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NGINX Reverse Proxy on Debian

NGINX used as a reverse proxy on Debian Linux

The NGINX web server software is developed in C by Igor Sysoev and is released under the BSD license. NGINX is used as a web server, reverse proxy, load balancer and HTTP cache.

Due to its small size and reverse proxy functionality, NGINX is also popular for obscuring the true address of botnet commnd and control servers.

Which in turn can also be used in companies and organizations to primarily disguise unsafe Microsoft Windows servers in order to protect against possible weak points.

Install Nginx on Debian Linux

$ apt install nginx certbot python3-certbot-nginx -y

First, we can disable the default virtual host that is pre-configured when Nginx is installed.

$ unlink /etc/nginx/sites-enabled/default

We can edit nginx.conf file in order to configure the NGINX server to act as a reverse proxy here on Debian 12 (bookworm).

we can set worker_processes count based on the number of cores allocating for worker processers. Also, set worker_connections as the number of connections concurrently handled by one processor.

Create the Nginx Reverse Proxy

After disabling the virtual host, we need to create a file called within the /etc/nginx/sites-available directory to keep reverse proxy information.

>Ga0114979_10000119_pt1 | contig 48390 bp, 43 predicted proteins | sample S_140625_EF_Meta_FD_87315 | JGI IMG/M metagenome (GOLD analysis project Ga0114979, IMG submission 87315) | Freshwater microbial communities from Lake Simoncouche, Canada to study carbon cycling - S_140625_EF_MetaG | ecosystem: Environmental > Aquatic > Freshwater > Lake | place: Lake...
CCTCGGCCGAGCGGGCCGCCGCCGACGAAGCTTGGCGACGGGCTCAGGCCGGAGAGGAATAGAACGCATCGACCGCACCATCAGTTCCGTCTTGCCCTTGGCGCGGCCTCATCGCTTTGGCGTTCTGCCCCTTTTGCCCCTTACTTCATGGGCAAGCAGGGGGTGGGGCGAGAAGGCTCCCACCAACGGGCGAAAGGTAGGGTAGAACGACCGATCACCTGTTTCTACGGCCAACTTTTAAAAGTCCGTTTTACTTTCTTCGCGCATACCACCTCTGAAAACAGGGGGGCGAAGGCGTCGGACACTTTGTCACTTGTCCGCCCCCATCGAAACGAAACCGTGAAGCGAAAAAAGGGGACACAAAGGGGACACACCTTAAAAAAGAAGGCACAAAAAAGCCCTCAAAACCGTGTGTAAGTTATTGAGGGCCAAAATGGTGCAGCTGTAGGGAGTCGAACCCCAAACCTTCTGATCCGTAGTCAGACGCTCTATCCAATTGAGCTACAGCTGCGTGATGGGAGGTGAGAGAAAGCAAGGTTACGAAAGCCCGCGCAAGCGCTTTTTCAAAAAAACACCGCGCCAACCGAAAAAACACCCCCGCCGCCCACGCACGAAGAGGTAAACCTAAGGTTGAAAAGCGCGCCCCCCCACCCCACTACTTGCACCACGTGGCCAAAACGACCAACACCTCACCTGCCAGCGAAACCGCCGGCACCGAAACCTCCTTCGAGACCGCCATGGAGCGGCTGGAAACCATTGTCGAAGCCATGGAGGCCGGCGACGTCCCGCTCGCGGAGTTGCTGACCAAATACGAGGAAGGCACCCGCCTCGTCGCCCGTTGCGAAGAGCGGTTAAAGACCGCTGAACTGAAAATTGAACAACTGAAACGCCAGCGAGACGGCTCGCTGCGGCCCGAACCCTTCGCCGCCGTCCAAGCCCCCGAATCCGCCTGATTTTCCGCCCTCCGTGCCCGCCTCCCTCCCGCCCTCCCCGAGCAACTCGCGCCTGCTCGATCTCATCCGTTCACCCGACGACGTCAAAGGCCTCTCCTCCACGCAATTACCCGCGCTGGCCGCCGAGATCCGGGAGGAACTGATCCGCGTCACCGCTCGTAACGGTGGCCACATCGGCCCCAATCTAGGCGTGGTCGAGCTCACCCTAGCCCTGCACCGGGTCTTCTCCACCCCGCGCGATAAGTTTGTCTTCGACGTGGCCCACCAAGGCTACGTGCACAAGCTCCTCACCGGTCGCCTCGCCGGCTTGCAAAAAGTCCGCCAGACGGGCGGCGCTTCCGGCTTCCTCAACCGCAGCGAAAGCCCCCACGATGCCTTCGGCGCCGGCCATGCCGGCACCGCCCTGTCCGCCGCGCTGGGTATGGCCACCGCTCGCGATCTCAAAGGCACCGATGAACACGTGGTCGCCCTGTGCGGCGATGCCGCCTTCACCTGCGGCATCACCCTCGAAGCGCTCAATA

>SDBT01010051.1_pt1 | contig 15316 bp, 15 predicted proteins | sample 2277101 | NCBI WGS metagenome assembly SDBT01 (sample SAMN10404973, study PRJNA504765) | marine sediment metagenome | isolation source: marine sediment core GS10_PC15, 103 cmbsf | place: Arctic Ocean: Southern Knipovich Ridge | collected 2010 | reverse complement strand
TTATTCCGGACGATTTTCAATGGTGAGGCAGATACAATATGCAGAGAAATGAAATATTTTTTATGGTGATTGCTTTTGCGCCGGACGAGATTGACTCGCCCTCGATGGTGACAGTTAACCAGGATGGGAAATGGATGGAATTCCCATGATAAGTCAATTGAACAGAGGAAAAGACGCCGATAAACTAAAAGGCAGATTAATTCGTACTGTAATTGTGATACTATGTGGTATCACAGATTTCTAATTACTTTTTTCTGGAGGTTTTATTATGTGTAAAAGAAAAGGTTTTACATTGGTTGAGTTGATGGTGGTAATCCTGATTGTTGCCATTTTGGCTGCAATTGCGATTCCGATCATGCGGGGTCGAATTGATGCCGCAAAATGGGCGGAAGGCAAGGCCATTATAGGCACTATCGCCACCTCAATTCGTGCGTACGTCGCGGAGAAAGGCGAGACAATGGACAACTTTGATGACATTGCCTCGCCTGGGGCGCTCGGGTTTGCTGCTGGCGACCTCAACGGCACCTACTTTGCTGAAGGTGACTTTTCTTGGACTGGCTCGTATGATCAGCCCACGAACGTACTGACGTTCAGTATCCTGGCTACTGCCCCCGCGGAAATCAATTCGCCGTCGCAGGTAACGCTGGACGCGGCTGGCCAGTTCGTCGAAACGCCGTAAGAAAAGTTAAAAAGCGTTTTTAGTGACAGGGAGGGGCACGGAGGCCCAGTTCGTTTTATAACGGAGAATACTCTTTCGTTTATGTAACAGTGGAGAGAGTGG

This is done as follows by creating a file using the vi editor:

$ vi /etc/nginx/sites-available/

Let’s say is a service behind the NGINX proxy with endpoint port 80.

In the file, we need to paste in these content:

server {
    listen 80;
    listen [::]:80;
    listen 443 ssl;
    listen [::]:443 ssl;
    server_tokens off;
    access_log /var/log/nginx/reverse_access.log;
    error_log /var/log/nginx/reverse_error.log;

    location / {
        include proxy_params;
        try_files $uri $uri/ =404;
        proxy_redirect off;
        proxy_ssl_trusted_certificate /etc/nginx/ssl/ca.crt;

Once completed, simply save the file and exit the vi editor by hit :wq

In the above command, the considerable point is the proxy_pass is allowing the requests coming through the Nginx reverse proxy to pass along to, which is the remote server where to pass.

Now, activate the directives by linking to /sites-enabled/ using the following command:

$ ln -s /etc/nginx/sites-available/ /etc/nginx/sites-enabled/